However, said Chennapragada, when she filed an application with the Lucknow Division of Northern Railways where Khanna is officially employed and posted, she received a personal communication on her cell phone from a Lucknow number asking her to clarify what information she needed via her RTI.
“A week after the phone call, my RTI application was sent to the personnel department of the railways and since then I have yet to learn if the Indian Railways ever issued a No Objection Certificate to Khanna to run a private coaching academy and travel across the world as the national para-badminton coach on government money while still earning a salary from Northern Railways,” she said.
The RTI applications Chennapragada made to the MYAS and the SAI requesting the same information have either been lost or ended in responses that blamed other committees.
BAI convenor Sudhir told The Wire that the BAI had been informed by the PCI that it had appointed Khanna as the national coach for the para-badminton team.
“In 2019, the appointment of the new chairman, Prabhakar Rao, completely changed the functioning of the sport. All decisions are taken by Khanna and Rao without any discussions with me. Even the rankings are prepared by them,” said Sudhir.
On condition of anonymity, a player who is in the race to qualify for the forthcoming Tokyo Paralympics confirmed to The Wire Chennapragada’s claim that the functioning of the para-badminton circle is not transparent.
“We get all the information on a WhatsApp group. The PDF circulars sent on the group never have a letterhead. All national rankings, tournament calls, press invites etc, never carry any official stamp. We have to seek information regarding sponsors, our affiliation with the government schemes, what tournaments we should participate in and the procedure to participate and so on from other players or outside the circle. All the information we receive is half-baked,” said the player.
The PCI has been suspended by the International Paralympic Committee three times since 1992 for a multitude of reasons including internal conflicts, gross mismanagement and practices impeding the growth of the paralympic movement in India. The most recent suspension of the PCI was in September 2019, when the MYAS cited violations of the National Sports Code in the body’s decision to sack its then chairman, Rao Inderjit Singh.
Last December, the PCI’s suspension was revoked. In the process of seeking approval to function as a national sports federation, the PCI submitted an annual competition and training calendar, in which several events were scheduled to take place at a private para-badminton academy in Lucknow – the GKE Badminton Academy (Gaurav Khanna Excellia Badminton Academy).
“The fact that a new academy is owned by the national coach is not new, as we see in the case of the Gopichand Academy, but annual tournaments that decide which players will participate in international events being listed at a private academy sounds fishy. Also, how did a full-time Indian Railways employee commit to so many hundreds of hours of travel with India’s para-badminton team?” Chennapragada wrote in her personal blog.
Her RTI responses filed to confirm Khanna’s coaching credentials said: “Information being personal cannot be supplied as per Section 8 of the RTI Act, without consent of the concerned person.”
This is a violation of the RTI Act, 2005, claims Chennapragada. Section 8 of the Act does not apply to Khanna’s case, she said, considering that none of the RTI responses from any association say Khanna has been appointed by them.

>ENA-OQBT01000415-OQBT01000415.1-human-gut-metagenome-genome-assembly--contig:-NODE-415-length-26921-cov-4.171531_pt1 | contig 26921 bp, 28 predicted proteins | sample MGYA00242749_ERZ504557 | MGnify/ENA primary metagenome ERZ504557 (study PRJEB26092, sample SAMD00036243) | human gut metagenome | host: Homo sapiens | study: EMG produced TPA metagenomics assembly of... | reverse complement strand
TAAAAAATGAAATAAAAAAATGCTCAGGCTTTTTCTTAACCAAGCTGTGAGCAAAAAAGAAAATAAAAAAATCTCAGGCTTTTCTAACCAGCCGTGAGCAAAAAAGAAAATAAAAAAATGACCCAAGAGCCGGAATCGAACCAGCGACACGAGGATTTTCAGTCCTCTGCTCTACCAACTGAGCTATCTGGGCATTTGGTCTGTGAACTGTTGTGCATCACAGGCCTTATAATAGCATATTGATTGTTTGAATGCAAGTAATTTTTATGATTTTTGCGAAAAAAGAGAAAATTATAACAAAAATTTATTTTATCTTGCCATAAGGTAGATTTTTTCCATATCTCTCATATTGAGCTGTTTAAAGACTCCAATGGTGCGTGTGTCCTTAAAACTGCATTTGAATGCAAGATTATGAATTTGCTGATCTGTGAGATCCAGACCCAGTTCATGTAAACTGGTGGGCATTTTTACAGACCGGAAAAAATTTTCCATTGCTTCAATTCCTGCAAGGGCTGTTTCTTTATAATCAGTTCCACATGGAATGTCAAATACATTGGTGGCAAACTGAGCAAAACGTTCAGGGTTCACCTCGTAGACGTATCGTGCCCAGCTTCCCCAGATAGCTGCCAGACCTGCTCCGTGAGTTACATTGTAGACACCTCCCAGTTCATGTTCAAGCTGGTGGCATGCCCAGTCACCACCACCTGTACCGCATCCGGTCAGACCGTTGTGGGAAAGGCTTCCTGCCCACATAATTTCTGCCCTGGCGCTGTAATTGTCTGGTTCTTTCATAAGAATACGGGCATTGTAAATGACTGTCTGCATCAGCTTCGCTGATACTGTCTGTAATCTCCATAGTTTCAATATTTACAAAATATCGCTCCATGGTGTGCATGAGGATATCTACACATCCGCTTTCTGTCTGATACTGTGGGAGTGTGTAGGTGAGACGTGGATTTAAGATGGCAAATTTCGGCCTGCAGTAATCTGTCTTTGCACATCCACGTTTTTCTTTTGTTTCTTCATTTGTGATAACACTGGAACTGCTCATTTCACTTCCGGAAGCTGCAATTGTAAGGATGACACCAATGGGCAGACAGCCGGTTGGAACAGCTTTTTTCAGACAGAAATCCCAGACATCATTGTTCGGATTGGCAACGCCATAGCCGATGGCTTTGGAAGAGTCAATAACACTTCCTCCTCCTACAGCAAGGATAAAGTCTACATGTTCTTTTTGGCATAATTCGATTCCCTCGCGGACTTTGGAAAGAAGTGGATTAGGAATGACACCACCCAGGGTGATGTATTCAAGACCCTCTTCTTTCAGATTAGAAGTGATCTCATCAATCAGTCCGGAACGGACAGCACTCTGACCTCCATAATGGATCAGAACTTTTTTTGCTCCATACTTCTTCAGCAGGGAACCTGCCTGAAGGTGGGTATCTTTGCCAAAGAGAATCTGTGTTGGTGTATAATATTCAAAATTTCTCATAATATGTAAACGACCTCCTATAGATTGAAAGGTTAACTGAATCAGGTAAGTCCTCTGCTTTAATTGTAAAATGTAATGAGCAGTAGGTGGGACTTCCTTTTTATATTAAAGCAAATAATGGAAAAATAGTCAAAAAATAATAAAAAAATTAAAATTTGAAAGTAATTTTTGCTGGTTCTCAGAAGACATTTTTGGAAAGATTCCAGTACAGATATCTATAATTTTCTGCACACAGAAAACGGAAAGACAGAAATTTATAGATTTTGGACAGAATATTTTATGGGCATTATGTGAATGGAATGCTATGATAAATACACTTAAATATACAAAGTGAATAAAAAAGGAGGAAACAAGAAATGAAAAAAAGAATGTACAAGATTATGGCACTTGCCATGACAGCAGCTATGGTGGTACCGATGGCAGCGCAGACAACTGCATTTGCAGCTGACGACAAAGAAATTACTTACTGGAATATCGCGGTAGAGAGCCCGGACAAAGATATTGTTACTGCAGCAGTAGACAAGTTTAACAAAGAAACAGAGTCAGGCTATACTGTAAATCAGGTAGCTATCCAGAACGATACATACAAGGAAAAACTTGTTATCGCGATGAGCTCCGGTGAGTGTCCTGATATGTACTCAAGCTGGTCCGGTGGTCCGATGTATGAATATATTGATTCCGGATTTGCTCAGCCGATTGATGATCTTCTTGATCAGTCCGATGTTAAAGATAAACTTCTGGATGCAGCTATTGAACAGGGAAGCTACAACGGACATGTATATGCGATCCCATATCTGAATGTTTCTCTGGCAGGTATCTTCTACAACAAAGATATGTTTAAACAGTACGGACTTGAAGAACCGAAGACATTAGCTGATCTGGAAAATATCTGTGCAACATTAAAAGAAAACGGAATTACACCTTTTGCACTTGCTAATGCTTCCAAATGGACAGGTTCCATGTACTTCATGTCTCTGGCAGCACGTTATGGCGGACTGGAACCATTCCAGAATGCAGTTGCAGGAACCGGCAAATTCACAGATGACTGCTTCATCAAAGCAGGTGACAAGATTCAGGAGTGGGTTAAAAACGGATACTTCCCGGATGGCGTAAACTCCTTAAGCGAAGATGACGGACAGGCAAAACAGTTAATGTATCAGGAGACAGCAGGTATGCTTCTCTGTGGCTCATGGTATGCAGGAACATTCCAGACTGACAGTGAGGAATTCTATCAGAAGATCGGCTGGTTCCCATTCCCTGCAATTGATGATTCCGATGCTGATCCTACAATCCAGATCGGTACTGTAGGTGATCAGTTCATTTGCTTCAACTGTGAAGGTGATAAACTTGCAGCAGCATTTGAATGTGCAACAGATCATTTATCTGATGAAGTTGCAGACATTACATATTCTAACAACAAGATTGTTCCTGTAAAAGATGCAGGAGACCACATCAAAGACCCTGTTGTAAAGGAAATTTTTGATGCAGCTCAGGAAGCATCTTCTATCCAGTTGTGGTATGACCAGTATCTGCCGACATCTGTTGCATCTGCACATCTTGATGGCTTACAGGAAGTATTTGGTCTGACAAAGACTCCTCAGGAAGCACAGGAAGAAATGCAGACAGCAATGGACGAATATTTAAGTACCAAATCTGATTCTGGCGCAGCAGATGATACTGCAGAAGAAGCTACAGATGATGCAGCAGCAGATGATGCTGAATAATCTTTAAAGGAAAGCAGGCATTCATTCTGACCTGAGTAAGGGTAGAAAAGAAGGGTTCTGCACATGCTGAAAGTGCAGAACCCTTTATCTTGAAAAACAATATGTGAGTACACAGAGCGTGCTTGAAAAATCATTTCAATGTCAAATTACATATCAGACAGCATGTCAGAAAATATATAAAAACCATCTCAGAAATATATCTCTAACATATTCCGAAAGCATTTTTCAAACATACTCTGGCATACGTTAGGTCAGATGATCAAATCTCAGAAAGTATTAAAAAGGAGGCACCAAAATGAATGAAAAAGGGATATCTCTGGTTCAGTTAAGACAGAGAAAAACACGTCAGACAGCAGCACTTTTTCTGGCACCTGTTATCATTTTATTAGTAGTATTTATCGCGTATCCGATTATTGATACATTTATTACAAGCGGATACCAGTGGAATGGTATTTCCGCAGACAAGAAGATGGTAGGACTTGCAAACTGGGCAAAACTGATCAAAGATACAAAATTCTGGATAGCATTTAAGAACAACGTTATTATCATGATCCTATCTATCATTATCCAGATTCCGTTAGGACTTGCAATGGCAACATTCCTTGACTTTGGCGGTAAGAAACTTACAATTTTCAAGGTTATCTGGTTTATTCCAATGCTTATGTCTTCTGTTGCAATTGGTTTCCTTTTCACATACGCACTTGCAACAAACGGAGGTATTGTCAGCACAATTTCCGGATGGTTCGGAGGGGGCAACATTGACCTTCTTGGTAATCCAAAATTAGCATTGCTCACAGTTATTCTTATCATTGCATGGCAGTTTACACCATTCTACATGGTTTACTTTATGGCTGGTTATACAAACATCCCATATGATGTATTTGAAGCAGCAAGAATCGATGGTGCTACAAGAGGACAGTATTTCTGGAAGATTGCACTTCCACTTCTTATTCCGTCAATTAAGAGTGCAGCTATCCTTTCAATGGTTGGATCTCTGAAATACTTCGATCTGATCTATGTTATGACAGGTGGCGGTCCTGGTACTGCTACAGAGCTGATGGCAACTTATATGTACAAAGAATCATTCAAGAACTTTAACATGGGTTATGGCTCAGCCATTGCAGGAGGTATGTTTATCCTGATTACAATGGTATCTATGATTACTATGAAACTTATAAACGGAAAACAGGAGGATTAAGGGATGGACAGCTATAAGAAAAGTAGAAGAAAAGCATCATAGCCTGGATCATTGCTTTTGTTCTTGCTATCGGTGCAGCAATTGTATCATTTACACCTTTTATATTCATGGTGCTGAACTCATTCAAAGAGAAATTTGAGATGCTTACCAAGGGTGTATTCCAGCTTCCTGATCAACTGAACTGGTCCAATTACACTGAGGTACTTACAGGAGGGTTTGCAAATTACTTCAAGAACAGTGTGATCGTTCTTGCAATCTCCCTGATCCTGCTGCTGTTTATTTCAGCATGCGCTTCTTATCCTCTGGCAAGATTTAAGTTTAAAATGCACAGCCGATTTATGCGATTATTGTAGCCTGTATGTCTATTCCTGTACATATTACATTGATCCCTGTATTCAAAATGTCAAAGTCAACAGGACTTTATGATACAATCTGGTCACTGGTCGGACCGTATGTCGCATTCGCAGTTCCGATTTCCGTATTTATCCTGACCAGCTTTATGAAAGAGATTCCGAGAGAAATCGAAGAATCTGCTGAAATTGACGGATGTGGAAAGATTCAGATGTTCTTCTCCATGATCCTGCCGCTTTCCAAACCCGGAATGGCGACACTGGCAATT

In almost all the RTIs filed by Chennapragada regarding Khanna, the departments concerned say different things.
RTI query: Who employed Gaurav Khanna as the national coach for para-badminton?
Response from SAI: He is engaged by PCI and BAI as coach.
Response from PCI: There are no Coaches/ Assistant Coaches that are appointed by SAI in PCI payroll / PCI has not appointed any Coaches/ Assistant Coaches for SAI payroll neither has claimed any such expenses from SAI.
Response from BAI: He is appointed as a coach by PCI.
Grassroots level players also allege that Khanna tries to push players training at his academy to all international events while ignoring the talents of others.
“I didn’t know that participating in multiple events would work for qualifiers in the Paralympics. I don’t want to name the player but no one can qualify for the Paralympics within two years of entering the sport. Not being able to have the same advantages as Khanna sir’s students is mentally taxing,” said a para-badminton player on condition of anonymity.
Chennapragada said that in a private conversation with Khanna he had told her: “PCI ban hogaya tho koyi baat nahin, hum SAI se kaam karaalenge (No problem if PCI is banned, we will get our work done by SAI).”
‘Nothing to prove’
In response to Chennapragada’s allegations, Gaurav Khanna told The Wire that as long as medals are won by the players he trains, he does not need to prove anything to anyone other than the officials of the PCI.
“My statement about getting work done from SAI meant that if none of the associations work, we can always go to the highest authority and they’ll listen to our requests. In India, there is no provision that a government employee cannot volunteer in a sport for its betterment. If anyone has any issues with me on a personal level, they can approach me directly,” Khanna told The Wire.
“I have no personal issues with Ms Chennapragada. I met her and she is a very enthusiastic girl. A girl of that intellect should be in a positive direction (sic) and support the progress of the sport in the country.”
Khanna also said that his coaching abilities are being proved every day by the number of Arjuna Awardees he has produced, the number of medals his students have won and the rankings they hold in international events.